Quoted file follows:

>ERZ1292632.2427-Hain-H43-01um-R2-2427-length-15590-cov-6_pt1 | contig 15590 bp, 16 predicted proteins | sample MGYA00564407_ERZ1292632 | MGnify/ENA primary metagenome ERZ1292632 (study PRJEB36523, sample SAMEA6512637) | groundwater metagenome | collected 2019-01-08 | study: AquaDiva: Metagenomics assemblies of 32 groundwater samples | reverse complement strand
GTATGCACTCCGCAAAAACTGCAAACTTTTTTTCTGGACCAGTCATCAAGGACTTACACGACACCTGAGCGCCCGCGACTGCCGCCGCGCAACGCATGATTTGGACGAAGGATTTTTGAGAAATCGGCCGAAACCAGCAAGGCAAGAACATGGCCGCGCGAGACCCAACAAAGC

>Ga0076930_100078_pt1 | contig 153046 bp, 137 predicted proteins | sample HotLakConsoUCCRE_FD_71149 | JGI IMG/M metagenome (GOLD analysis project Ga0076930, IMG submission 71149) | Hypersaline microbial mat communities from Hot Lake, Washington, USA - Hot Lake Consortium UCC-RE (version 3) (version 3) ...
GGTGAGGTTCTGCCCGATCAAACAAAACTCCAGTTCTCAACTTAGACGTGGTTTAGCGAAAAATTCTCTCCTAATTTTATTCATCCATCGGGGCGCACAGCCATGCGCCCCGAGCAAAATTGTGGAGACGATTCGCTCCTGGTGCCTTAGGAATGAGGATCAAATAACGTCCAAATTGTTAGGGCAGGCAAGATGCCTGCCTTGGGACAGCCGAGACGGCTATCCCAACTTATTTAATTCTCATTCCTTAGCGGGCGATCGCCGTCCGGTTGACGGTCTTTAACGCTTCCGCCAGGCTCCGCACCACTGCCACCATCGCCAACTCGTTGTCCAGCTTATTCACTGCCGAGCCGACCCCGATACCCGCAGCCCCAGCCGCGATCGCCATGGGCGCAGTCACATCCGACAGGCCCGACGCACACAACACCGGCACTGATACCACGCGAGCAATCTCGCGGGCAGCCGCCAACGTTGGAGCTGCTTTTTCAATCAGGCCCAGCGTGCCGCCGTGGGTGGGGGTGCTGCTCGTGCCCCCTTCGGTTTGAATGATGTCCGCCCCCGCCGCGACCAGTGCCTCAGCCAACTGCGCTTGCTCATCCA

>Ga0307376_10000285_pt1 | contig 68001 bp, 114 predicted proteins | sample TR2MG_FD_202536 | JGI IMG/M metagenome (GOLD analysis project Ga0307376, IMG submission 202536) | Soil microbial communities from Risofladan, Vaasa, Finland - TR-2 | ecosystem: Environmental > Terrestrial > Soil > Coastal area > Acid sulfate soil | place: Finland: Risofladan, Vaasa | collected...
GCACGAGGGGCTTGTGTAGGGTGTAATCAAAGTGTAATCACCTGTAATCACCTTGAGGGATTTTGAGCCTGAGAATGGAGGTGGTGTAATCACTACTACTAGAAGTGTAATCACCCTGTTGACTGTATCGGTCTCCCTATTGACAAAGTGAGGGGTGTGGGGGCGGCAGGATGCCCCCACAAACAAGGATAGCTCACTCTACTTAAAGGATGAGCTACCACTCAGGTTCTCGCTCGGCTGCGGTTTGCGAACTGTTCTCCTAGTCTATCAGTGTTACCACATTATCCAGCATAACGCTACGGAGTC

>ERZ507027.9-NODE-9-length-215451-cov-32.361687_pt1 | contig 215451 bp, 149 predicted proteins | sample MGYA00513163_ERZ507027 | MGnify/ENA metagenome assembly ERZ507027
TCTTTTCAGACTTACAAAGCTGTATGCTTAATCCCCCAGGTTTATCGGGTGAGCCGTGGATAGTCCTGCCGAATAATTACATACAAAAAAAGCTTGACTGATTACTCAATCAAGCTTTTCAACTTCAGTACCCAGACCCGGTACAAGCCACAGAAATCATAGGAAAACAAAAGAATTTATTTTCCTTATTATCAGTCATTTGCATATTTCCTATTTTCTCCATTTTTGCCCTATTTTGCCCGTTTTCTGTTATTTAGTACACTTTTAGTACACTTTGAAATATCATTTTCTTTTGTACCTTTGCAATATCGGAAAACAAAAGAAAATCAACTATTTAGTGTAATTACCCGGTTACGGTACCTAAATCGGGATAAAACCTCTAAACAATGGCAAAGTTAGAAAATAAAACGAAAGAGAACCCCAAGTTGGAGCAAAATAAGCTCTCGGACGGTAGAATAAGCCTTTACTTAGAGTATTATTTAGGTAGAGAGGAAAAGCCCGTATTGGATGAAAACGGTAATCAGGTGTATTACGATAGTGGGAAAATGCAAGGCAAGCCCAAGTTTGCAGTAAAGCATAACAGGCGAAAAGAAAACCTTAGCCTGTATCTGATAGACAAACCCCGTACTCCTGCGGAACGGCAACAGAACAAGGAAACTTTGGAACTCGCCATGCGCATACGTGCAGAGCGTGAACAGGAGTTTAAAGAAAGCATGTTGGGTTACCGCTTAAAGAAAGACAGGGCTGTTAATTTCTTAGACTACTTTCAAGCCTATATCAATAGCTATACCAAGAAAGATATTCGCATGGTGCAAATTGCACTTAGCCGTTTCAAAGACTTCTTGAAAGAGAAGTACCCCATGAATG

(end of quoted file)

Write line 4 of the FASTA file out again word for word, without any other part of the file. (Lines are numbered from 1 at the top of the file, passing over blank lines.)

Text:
GGTGAGGTTCTGCCCGATCAAACAAAACTCCAGTTCTCAACTTAGACGTGGTTTAGCGAAAAATTCTCTCCTAATTTTATTCATCCATCGGGGCGCACAGCCATGCGCCCCGAGCAAAATTGTGGAGACGATTCGCTCCTGGTGCCTTAGGAATGAGGATCAAATAACGTCCAAATTGTTAGGGCAGGCAAGATGCCTGCCTTGGGACAGCCGAGACGGCTATCCCAACTTATTTAATTCTCATTCCTTAGCGGGCGATCGCCGTCCGGTTGACGGTCTTTAACGCTTCCGCCAGGCTCCGCACCACTGCCACCATCGCCAACTCGTTGTCCAGCTTATTCACTGCCGAGCCGACCCCGATACCCGCAGCCCCAGCCGCGATCGCCATGGGCGCAGTCACATCCGACAGGCCCGACGCACACAACACCGGCACTGATACCACGCGAGCAATCTCGCGGGCAGCCGCCAACGTTGGAGCTGCTTTTTCAATCAGGCCCAGCGTGCCGCCGTGGGTGGGGGTGCTGCTCGTGCCCCCTTCGGTTTGAATGATGTCCGCCCCCGCCGCGACCAGTGCCTCAGCCAACTGCGCTTGCTCATCCA